Learn to know what you feel and why you feel it. Many of us are taught at an early age that we are not
supposed to feel or express anger or aggressive thoughts and we learn to repress these thoughts. Over a
life time of denial, this can lead to resentment and an underlying unease that is difficult to identify. It can
also cause us to be completely out of touch with the root our thoughts and feelings. Keeping a journal,
talking with trusted friends or a counselor can help you to get back in touch with how you are processing
There are times when you may need to take ACTION in a meaningful way. This can be as simple as
starting an exercise program, reconnection with a church and prayer, learning to meditate. Or it can
be as major as a job change, moving to a new community, severing a harmful relationship that has no
chance of changing. Working on your inner thoughts and motivations will help you to know when to
take these actions.
Learning to change negative thoughts or self talk can change your perspective on your day and life and
help you to feel more in control. Are you someone who always focuses on the worst aspects of your day
despite the many positive things that happen? Do you see things as only black or white, good or bad? Do
you personalize everything negative that happens and assume that these things occur because of you?
Learning to think in a positive way will help to eliminate this negative thought pattern and the stress
that comes with it. Write down the common negative thoughts that you tend to have during the day,
and then construct a positive version of that thought. For example you may think “I cannot do this
because it is to hard”, instead you could think “I will rise to this challenge and try”. “I don’t have enough
time” can become “I will re-organize my day and make the time”.
Learning to think positively, focusing on your inner strength and abilities, turning inwardly to examine
your thoughts and feelings and acknowledging them; are all important tools to begin controlling the
stress in your life and your health! We are here to help you with that, and please share with us your
thoughts, concerns and worries along with your successes and triumphs. As a community, we can help
Hypothyroidism, or slowing of the thyroid, is a common problem as women age.
Many women develop this condition prior to the onset of the menopausal transition. The effects of aging on hormones can precipitate this condition and it is important for you to talk with your medical provider about testing for this if you are experiencing excessive fatigue.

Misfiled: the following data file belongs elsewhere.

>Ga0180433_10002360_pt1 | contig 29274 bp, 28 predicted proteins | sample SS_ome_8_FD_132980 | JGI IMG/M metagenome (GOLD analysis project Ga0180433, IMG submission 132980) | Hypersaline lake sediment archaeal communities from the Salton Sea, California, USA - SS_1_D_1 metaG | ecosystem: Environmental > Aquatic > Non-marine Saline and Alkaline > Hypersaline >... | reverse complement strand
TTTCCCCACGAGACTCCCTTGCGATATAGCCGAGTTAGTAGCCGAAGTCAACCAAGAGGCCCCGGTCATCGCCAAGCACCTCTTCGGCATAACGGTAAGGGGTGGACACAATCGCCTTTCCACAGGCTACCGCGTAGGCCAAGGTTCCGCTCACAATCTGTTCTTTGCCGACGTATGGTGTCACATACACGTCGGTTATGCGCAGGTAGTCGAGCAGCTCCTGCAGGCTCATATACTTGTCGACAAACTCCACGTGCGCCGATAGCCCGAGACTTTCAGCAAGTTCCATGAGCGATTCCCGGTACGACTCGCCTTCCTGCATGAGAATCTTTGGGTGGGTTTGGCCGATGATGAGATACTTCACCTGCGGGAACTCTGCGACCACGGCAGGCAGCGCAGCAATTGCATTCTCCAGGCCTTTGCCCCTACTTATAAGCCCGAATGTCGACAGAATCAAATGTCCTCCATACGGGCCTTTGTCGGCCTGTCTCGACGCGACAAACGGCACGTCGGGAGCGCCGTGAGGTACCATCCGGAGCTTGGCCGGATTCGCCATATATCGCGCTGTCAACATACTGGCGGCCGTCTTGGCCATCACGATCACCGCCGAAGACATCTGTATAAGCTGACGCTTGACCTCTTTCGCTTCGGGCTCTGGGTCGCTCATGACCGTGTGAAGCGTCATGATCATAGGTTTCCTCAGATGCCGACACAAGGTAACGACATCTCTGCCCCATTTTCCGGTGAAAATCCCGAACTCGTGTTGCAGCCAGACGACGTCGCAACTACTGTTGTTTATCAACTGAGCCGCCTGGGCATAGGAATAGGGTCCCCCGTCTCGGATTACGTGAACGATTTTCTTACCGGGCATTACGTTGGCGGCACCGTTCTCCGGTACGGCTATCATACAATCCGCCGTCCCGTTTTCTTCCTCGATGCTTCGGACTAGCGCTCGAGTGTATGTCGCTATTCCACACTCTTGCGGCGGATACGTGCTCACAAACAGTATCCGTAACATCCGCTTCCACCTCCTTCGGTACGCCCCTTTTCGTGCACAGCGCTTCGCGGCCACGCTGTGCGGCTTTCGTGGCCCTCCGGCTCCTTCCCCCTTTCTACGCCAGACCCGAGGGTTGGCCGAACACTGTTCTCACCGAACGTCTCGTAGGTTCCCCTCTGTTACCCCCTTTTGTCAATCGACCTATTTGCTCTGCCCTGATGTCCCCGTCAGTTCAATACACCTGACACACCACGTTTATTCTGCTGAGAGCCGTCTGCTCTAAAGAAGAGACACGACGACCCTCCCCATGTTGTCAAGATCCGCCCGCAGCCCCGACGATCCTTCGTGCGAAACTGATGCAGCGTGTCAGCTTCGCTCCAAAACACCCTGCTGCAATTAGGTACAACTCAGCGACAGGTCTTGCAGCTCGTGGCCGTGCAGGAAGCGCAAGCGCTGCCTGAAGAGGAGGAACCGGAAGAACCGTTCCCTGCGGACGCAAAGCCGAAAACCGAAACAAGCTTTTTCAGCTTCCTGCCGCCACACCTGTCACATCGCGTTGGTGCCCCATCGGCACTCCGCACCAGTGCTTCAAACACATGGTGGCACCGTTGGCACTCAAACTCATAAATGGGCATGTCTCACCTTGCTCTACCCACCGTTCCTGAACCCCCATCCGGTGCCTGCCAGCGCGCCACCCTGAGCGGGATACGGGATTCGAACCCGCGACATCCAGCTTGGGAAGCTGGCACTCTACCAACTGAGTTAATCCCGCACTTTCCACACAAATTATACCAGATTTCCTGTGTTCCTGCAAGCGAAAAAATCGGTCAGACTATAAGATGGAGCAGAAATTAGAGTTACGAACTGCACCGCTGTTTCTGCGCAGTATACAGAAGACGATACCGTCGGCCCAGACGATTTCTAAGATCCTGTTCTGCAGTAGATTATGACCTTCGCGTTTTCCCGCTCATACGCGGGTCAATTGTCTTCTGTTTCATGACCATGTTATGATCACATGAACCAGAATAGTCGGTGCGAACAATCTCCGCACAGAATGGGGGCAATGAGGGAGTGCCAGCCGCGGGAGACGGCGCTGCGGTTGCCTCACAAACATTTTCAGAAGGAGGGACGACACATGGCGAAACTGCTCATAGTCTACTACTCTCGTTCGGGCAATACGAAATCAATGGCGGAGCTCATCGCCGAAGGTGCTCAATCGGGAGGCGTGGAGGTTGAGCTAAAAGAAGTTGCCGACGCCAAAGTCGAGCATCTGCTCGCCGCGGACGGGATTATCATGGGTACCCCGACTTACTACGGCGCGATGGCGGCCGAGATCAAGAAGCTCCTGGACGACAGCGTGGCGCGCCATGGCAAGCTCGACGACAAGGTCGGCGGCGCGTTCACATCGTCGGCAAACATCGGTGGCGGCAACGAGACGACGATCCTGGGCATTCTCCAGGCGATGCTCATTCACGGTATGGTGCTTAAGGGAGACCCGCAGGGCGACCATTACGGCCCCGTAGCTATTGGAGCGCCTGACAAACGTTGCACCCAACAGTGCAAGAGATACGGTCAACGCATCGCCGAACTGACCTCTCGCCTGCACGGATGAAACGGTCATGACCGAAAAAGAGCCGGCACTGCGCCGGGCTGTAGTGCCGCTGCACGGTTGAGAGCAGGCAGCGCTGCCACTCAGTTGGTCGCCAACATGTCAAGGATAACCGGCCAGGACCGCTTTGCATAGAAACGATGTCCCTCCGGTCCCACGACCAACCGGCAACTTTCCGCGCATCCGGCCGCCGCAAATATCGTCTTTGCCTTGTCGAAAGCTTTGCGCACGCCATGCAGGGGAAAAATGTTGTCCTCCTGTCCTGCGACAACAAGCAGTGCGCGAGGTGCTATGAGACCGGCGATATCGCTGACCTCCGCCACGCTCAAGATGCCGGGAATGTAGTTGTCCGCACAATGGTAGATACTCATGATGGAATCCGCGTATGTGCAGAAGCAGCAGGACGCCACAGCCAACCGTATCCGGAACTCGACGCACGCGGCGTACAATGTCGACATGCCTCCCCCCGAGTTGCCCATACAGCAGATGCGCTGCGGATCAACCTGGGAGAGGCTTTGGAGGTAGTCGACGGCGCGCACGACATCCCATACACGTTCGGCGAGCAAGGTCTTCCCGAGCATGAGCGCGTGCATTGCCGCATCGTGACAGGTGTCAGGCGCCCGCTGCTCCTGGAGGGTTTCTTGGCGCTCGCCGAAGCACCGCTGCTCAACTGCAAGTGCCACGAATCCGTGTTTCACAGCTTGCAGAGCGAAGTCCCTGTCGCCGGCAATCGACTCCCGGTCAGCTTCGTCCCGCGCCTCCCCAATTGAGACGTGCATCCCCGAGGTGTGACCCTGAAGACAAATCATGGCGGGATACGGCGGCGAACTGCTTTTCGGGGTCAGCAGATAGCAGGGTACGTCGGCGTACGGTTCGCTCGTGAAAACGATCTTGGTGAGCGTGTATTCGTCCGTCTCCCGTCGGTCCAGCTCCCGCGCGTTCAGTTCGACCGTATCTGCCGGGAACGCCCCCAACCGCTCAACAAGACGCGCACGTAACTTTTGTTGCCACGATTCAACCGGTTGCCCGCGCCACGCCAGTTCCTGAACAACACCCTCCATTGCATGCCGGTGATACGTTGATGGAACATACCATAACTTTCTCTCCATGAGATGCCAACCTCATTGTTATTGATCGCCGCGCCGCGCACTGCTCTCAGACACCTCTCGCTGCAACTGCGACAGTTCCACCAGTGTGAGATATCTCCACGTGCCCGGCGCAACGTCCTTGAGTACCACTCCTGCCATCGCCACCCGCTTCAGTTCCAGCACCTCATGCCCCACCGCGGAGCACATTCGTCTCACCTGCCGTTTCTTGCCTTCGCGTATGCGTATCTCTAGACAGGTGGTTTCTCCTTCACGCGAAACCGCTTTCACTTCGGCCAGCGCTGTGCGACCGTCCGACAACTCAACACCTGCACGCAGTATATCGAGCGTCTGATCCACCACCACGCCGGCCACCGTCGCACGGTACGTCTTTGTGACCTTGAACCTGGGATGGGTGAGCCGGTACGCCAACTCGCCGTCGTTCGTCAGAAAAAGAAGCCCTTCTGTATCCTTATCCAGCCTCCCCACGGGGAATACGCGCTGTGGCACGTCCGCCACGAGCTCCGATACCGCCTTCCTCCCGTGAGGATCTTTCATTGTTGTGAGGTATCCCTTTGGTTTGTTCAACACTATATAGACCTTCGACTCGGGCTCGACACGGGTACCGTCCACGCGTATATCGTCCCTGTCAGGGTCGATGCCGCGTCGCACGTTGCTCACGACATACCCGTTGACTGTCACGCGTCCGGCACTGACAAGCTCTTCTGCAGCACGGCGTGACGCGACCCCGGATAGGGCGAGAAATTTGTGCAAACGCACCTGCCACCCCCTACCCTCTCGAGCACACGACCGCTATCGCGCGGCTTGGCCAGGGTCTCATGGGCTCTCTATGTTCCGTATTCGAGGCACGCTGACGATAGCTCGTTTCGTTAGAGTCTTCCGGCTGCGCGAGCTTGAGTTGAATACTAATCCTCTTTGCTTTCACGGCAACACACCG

The thyroid gland is located at the base of the neck and is responsible for the rate at which your body systems function. Symptoms of hypothyroidism include:
- dry skin
- slowing of mental functions or difficulty thinking
- hair loss
- feeling cold
These are a few of the symptoms, there are many biological changes which occur that can be measured or evaluated by your provider. The reverse condition, called hyperthyroidism, is much less common and is not as associated with aging.
The thyroid gland produces the hormones, T3 and T4. This is regulated by the pituitary gland through production of TSH (thyroid stimulating hormone). The regulation of thyroid function in the pituitary gland(in the brain) is in turn regulated by the hypothalamus (also in the brain) by production of thyrotropin releasing hormone. It is through the action of elevated cortisol that this finely tuned system is altered.
Prolonged stress and the resulting production of CRH ( corticotropin releasing hormone) causes prolonged elevated amounts of cortisol. This in turn inhibits TSH production and secretion. The elevated levels of cortisol in the blood stream also inhibit conversion of the thyroid hormone T4 to T3. Our bodies need both forms of this thyroid hormone to function normally. T3 is produced in lower quantities but is 4 times more powerful than T4.
This could be the cause of what is termed the “sick euthyroid” syndrome. In this setting, people have all the symptoms of hypothyroidism but their thyroid lab work is normal. Some people can have difficulty converting T4 to T3 due to lack of an enzyme. So let’s put this together.